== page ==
SACRAMENTO (CBS13) — A new proposal could mean more than $1,000 in fines for California jurors who violate restrictions on social media.
Some worry a single tweet could compromise a verdict or leak important information about a case and cause a mistrial.
Several years ago, a Sacramento juror ended up in the headlines after he posted on Facebook that he was bored. The suspects in the case were convicted of a vicious beating and their attorneys argued that post meant he didn’t get a fair trial.
Myel Jenkins, a potential juror said she uses her cellphone for work and in personal life.
But Assemblyman Rich Gordon strongly believes jurors should abstain from all forms of social media and Internet use during a trial.
“We are all on our cellphones and iPads all the time,” he said. “The problem with that is that it can lead to a mistrial. We’ve seen that happen across the country where verdicts have been tossed out, trial have had to be redone.
Gordon authored Assembly Bill 2101, authorizing California judges in some counties to fine jurors up to $1,500 for misusing social media and the Internet.
“We also think it might be a deterrent to jurors and therefore improve the court process,” Gordon said.
Right now judges can use their discretion to either excuse a misbehaving juror, or even incarcerate them.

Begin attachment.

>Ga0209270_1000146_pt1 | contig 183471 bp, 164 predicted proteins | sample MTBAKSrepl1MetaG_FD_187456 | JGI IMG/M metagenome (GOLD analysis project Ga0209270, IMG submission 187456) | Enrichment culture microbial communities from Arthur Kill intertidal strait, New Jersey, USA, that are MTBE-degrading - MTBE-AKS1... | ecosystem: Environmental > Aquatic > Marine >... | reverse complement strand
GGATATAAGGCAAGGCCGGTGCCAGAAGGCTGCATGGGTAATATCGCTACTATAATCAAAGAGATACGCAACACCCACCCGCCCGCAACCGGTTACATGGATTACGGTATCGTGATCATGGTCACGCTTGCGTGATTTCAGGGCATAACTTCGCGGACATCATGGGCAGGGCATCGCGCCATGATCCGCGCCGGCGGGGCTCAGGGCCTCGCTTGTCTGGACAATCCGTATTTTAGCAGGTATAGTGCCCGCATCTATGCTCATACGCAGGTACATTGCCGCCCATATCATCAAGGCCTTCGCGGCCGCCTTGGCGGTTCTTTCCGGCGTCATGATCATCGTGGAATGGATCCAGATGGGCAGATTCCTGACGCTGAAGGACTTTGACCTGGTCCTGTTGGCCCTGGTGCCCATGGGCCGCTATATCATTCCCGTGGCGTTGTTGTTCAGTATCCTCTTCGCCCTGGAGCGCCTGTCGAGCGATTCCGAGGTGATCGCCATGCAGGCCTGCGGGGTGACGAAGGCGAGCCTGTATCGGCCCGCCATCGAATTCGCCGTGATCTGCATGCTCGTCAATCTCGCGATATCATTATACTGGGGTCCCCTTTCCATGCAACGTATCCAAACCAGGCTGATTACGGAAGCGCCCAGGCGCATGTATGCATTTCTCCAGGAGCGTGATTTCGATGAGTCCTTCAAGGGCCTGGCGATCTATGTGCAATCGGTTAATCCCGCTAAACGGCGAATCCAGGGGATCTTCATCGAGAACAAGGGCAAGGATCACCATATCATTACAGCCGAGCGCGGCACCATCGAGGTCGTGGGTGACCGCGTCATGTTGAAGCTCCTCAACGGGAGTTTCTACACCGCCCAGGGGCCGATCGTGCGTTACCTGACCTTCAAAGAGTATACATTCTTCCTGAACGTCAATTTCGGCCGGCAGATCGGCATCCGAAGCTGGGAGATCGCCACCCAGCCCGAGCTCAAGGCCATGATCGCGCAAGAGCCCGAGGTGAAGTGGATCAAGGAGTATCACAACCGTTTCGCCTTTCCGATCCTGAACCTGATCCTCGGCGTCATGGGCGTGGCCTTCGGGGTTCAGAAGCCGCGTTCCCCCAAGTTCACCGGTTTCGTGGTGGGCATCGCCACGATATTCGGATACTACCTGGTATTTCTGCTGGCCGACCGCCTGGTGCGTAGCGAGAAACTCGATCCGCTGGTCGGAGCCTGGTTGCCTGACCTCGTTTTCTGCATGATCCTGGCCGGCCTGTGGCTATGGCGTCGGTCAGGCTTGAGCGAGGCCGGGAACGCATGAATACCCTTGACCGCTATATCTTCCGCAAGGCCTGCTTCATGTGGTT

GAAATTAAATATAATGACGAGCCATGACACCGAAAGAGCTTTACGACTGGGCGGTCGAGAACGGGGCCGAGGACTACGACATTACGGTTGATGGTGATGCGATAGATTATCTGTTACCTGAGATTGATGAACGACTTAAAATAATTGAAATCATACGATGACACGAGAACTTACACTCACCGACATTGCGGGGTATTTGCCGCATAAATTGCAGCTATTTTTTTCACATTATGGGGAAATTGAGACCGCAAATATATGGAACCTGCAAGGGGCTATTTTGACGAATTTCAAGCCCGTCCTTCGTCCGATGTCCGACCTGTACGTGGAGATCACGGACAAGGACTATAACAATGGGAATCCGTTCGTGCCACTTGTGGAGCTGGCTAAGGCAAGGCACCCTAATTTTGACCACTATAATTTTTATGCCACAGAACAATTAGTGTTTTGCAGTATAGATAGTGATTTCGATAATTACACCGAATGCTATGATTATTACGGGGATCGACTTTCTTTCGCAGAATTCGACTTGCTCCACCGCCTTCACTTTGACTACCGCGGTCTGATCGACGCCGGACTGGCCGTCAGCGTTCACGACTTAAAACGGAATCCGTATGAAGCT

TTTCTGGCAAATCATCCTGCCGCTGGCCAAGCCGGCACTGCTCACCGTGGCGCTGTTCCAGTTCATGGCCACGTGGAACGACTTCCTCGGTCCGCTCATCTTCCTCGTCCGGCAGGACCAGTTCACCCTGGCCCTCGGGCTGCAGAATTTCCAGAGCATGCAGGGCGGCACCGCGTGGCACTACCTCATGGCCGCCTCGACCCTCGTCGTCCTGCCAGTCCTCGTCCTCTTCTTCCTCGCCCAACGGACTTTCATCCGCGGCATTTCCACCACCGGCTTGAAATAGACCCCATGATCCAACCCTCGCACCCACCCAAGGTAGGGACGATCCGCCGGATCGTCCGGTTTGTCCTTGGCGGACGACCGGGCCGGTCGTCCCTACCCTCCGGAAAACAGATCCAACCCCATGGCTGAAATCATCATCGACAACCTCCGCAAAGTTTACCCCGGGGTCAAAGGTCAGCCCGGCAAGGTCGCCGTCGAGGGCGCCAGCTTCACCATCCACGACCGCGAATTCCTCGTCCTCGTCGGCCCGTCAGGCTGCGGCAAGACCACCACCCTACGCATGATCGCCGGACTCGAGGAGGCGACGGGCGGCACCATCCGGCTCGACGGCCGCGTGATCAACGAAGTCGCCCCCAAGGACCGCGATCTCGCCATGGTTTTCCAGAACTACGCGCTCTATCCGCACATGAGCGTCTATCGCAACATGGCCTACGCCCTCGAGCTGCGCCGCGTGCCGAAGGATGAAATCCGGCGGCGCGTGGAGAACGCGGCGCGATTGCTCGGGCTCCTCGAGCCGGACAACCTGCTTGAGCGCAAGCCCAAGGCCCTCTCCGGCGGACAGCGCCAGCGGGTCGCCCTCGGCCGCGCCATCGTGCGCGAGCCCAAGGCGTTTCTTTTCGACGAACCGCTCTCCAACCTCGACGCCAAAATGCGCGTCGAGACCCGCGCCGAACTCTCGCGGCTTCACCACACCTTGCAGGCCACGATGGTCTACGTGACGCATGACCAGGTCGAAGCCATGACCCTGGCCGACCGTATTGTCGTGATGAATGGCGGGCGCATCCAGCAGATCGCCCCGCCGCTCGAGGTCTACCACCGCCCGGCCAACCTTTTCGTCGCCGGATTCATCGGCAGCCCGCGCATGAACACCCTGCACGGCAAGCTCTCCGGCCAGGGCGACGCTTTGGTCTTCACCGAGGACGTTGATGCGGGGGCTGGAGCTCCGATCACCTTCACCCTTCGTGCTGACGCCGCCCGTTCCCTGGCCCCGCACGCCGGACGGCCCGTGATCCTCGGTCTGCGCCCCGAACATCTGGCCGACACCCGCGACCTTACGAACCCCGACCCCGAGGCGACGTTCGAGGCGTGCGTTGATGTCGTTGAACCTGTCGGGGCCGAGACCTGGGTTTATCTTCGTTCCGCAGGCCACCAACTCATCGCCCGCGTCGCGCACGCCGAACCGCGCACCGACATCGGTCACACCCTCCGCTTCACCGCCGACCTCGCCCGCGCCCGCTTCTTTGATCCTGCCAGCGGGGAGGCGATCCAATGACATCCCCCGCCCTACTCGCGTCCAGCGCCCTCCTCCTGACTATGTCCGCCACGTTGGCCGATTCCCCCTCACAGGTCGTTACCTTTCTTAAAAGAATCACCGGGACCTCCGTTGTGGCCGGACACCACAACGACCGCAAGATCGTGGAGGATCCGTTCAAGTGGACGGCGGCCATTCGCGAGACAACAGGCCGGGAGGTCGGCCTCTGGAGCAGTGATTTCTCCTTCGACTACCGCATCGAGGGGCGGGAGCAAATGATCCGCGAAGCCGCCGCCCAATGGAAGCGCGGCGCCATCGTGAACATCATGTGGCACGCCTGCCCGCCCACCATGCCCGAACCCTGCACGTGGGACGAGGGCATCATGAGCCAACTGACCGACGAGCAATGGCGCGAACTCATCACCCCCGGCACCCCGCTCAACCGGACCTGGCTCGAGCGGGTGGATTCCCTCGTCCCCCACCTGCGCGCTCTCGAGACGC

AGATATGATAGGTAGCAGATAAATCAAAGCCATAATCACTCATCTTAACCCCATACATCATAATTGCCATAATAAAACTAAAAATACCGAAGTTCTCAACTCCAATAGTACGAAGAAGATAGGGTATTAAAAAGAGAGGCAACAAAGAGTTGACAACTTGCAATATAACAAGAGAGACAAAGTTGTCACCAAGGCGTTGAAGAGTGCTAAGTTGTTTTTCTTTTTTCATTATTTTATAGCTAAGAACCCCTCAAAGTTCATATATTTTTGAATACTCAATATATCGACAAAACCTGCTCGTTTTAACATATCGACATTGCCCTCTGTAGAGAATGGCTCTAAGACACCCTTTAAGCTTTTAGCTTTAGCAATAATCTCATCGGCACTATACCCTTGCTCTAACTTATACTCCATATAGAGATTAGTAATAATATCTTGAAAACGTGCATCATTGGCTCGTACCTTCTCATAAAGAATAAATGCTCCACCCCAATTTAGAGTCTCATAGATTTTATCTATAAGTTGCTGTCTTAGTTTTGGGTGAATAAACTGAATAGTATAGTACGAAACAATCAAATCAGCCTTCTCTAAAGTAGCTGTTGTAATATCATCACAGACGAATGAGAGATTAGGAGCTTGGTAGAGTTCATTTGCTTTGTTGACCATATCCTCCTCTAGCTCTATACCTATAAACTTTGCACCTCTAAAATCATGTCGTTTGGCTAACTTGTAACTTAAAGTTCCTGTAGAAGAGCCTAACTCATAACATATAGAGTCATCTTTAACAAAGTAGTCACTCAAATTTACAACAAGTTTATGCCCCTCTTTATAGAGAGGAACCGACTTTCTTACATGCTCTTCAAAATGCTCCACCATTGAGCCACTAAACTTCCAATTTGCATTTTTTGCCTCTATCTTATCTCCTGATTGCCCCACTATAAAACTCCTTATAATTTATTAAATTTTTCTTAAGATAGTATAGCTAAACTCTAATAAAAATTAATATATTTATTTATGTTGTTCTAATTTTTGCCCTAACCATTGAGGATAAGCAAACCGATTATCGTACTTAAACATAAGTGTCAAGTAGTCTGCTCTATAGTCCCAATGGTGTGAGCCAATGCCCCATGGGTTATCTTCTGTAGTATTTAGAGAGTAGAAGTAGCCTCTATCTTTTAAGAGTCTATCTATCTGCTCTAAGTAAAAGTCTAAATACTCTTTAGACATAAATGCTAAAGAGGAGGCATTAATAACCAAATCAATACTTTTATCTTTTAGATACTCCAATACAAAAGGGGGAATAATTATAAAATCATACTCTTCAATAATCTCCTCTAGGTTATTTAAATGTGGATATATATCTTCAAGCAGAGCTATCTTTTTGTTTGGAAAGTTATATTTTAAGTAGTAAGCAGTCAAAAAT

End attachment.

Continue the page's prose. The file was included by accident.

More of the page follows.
But Gordon believes a $1,500 fine sends an even stronger message.
Matt Lakin, a potential juror, said,”that’s quite a bit of money. Yeah. It might be a little stiff.”
These potential jurors are still deliberating on the stiff penalty.
Frankie Hally, another potential juror, said, “I do think a person should not be on social media if they’re on a case.”
Jenkins, the potential juror said, “$1,500 is a really strong incentive.”
Even with the penalty, the social media temptation for jurors is real.
“So it’d be really hard to give up the phone since you’re already giving up the time and then to not be able to connect with people online would be really hard as well,” Jenkins said.
The bill authorizes the judiciary to select some county courts for a 5-year pilot program.